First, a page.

August 16, 2011

Lynch: 'It was tough'

Tight end Arthur Lynch offers absolutely no false pretenses.

When he was asked to suit up for the scout team during his redshirt year last fall, the Massachusetts native was none to pleased

After all, when he signed with the Bulldogs in February of 2009, he did so as one of the nation's top tight end prospects. Scout team? This wasn't the way it was supposed to be.

"It was tough. I'm not going to sit here and say I was the best sport about it. I definitely felt some sort of animosity, not towards any of the coaches or players, but almost towards myself like what did I do to put myself in this situation," Lynch said. "But now, I think the coaches put my best interest in their mind and I think that's what ended up happening. I'm better for it."

Lessons were definitely learned.

In the year that's passed since Lynch was asked to redshirt, the 6-foot-5, 272-pounder says he's matured in ways he can barely describe - both on and off the field.

"It was one of the hardest things I had to do since I've been here. You come in, you've got high expectations, no matter who you are all through high school, so it's definitely different," Lynch said. "It wasn't the easiest thing to do but for me personally, not only physically but mentally I grew in both aspects. I got better as a football player but also as a person. I grew a lot."

Position coach John Lilly concurred.

Not only did Lynch accept his position and use it for his betterment, but he followed it up with a strong spring, one which Lilly believes could wind up being a turning point for his career.

"The spring was really a big time for him. Aron (White) missed a little bit of time in the spring with a little bit of a deal in his knee, so he got basically half the reps where he would have been splitting them," Lilly said. "He went from getting a third to getting a half and that was the time I feel he really grew as a player and I think probably being away from it, and you can ask him, he'll probably tell you 'Man, I haven't played for a year and a half' so he's hungry as much as anything else."

Still, the path Lynch had to travel proved humbling nonetheless.

But after a while, Lynch started to think about his situation differently; if he wasn't going to be able to play, he would try to take advantage of his scout team opportunity to learn lessons he might ordinarily have not had the chance to do.

"It is an advantage over people who have not redshirted, because I have gone against the first team D. It's kind of cool to hear their calls and see what they're doing," he said. "You're an offensive player, but on the scout team you're really not there to learn offense, you're there to create a good look for that first-team D, so it's cool to kind of work your way with the defense and kind of excel on that."

But simply going through the motions for the first team defense wasn't quite Lynch's style. The competitive nature in him would not allow that.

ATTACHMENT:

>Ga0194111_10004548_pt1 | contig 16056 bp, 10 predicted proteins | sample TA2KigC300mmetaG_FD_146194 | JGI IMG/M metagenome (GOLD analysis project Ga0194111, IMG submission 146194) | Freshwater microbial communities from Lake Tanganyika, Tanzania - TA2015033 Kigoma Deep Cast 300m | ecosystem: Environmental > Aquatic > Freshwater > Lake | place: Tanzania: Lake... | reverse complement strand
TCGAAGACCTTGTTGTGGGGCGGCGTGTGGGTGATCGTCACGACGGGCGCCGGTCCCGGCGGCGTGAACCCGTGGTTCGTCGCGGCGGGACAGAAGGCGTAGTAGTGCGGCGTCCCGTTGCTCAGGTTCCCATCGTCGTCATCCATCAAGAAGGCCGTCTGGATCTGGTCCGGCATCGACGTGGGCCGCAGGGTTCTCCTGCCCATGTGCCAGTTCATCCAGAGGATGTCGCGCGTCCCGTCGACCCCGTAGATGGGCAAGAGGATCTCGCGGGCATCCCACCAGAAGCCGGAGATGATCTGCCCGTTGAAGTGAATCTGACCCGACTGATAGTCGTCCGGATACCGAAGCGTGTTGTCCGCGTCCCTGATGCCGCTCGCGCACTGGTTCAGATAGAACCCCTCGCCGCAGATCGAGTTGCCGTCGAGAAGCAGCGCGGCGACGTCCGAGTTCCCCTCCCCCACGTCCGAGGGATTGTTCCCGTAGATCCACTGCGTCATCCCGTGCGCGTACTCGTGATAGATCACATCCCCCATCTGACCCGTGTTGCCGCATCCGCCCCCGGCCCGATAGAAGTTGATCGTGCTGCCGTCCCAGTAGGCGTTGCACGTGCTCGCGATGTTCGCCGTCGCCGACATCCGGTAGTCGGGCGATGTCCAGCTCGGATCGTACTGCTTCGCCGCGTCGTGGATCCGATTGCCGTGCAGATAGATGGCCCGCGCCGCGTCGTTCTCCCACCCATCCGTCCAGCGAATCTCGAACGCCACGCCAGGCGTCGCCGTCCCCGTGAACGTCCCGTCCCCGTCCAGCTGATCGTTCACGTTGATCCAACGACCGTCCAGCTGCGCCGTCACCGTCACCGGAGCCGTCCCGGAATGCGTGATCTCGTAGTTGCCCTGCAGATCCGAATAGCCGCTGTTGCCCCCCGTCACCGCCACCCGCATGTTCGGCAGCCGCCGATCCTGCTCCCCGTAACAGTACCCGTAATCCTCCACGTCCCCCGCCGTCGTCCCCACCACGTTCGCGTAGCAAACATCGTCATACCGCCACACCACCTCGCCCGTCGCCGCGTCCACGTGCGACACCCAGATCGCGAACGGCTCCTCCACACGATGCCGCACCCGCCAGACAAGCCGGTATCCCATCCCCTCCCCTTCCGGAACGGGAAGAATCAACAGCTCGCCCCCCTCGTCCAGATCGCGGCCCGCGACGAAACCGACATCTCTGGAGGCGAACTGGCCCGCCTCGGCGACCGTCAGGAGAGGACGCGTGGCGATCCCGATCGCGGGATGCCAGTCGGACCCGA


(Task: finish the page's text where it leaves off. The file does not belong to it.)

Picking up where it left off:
"Especially going against the first-team D, when you're out there you want to make them look bad," Lynch said. "If I saw Coach (Todd) Grantham mad, it kind of put a smile on my face."

Don't get Lynch wrong.

His efforts to anger Grantham wasn't due to some lack of respect. In fact, it was quite the opposite.

"Coach Grantham is one of my favorite people. For some reason I just relate to him in a weird way," Lynch said. "His personality and my personality are very similar and his knowledge of this game is just astronomical. I ask him questions all the time about guys like Jason Witten and Martellus Bennett. Even though he didn't actually coach them, he was on the staff and went against them every day in practice so I'm always trying to pick his brain. Everyone on the team wants to play in the league."

Understanding his strengths and how he fits into the Bulldogs' offensive scheme is another aspect of Lynch's game he feels has grown in the past year.

Instead of trying to be Orson Charles or White, he's focused solely on his own personal skill set and has since stopped trying to be a player he's not.

"My objective as a football player is different from what it is for Orson and Aron, just because our skill sets are different. Obviously, they want me to do the things that they can do to the best of my ability, but I think we're different types of players," he said. "I think my attribute is my physicality and ability to block so hopefully in short yardage and goal line I'll be able to go in there and they'll be able to run behind me."

If that happens, Lynch will consider his journey worthwhile.

"That's one way for me to get on the field, but also special time. Over time, I hope it will be a good rotation. Orson is definitely the type of guy who can play anywhere, and that's a testament to him and really Aron, too, for the talent they posses," he said. "Hopefully, I'll be able to find my way on the field and I think I will. If I keep working hard and have a good attitude about it, only good things can happen."

Anthony Dasher is the managing editor for UGASports
and he can be reached via email at [email protected]